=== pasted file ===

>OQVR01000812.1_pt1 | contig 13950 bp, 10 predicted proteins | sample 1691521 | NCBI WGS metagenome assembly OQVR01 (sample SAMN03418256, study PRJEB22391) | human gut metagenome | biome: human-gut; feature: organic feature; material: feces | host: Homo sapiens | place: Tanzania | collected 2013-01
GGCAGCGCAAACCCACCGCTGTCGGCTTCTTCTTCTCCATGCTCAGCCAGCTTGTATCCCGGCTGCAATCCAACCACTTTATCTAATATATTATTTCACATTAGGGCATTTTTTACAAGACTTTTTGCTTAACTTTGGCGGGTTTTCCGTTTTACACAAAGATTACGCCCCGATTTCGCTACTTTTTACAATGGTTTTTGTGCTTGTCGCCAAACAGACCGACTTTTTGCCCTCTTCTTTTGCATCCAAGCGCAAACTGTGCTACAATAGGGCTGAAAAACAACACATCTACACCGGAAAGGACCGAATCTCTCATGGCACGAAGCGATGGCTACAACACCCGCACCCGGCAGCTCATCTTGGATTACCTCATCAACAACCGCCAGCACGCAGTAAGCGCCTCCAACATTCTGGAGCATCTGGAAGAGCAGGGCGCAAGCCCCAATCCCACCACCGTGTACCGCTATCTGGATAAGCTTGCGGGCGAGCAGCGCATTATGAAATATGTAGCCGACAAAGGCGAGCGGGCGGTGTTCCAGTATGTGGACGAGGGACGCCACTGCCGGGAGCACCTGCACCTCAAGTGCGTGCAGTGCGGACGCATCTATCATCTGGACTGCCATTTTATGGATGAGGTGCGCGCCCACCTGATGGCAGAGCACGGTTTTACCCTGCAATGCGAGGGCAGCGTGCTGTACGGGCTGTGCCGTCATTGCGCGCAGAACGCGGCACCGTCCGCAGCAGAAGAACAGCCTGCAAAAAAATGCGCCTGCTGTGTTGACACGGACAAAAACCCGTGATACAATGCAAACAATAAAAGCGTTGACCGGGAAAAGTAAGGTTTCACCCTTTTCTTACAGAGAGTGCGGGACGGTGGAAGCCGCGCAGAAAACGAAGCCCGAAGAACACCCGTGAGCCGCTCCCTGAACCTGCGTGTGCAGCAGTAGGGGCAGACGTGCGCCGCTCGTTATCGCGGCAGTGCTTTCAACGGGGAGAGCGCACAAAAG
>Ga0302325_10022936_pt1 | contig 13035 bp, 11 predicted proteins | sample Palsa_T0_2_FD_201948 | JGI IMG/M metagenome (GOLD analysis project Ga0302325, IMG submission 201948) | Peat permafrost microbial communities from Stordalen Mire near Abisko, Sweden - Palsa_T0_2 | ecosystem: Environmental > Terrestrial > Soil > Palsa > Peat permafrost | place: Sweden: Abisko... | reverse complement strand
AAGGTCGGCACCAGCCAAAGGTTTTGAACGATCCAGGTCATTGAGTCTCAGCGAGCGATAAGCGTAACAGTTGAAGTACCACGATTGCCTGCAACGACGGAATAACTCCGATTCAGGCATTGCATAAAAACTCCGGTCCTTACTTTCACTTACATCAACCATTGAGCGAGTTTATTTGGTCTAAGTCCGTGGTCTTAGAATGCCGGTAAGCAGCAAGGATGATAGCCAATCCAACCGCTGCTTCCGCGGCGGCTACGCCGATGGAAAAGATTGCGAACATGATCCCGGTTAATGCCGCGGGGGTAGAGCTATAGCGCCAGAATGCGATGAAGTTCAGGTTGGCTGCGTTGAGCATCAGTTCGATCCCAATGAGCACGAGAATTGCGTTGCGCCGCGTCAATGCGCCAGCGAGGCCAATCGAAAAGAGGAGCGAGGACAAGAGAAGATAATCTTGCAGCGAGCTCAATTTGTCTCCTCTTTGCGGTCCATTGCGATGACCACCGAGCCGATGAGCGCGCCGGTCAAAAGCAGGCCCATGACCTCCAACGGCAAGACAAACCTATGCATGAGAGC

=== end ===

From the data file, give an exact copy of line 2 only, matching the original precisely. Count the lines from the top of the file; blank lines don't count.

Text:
GGCAGCGCAAACCCACCGCTGTCGGCTTCTTCTTCTCCATGCTCAGCCAGCTTGTATCCCGGCTGCAATCCAACCACTTTATCTAATATATTATTTCACATTAGGGCATTTTTTACAAGACTTTTTGCTTAACTTTGGCGGGTTTTCCGTTTTACACAAAGATTACGCCCCGATTTCGCTACTTTTTACAATGGTTTTTGTGCTTGTCGCCAAACAGACCGACTTTTTGCCCTCTTCTTTTGCATCCAAGCGCAAACTGTGCTACAATAGGGCTGAAAAACAACACATCTACACCGGAAAGGACCGAATCTCTCATGGCACGAAGCGATGGCTACAACACCCGCACCCGGCAGCTCATCTTGGATTACCTCATCAACAACCGCCAGCACGCAGTAAGCGCCTCCAACATTCTGGAGCATCTGGAAGAGCAGGGCGCAAGCCCCAATCCCACCACCGTGTACCGCTATCTGGATAAGCTTGCGGGCGAGCAGCGCATTATGAAATATGTAGCCGACAAAGGCGAGCGGGCGGTGTTCCAGTATGTGGACGAGGGACGCCACTGCCGGGAGCACCTGCACCTCAAGTGCGTGCAGTGCGGACGCATCTATCATCTGGACTGCCATTTTATGGATGAGGTGCGCGCCCACCTGATGGCAGAGCACGGTTTTACCCTGCAATGCGAGGGCAGCGTGCTGTACGGGCTGTGCCGTCATTGCGCGCAGAACGCGGCACCGTCCGCAGCAGAAGAACAGCCTGCAAAAAAATGCGCCTGCTGTGTTGACACGGACAAAAACCCGTGATACAATGCAAACAATAAAAGCGTTGACCGGGAAAAGTAAGGTTTCACCCTTTTCTTACAGAGAGTGCGGGACGGTGGAAGCCGCGCAGAAAACGAAGCCCGAAGAACACCCGTGAGCCGCTCCCTGAACCTGCGTGTGCAGCAGTAGGGGCAGACGTGCGCCGCTCGTTATCGCGGCAGTGCTTTCAACGGGGAGAGCGCACAAAAG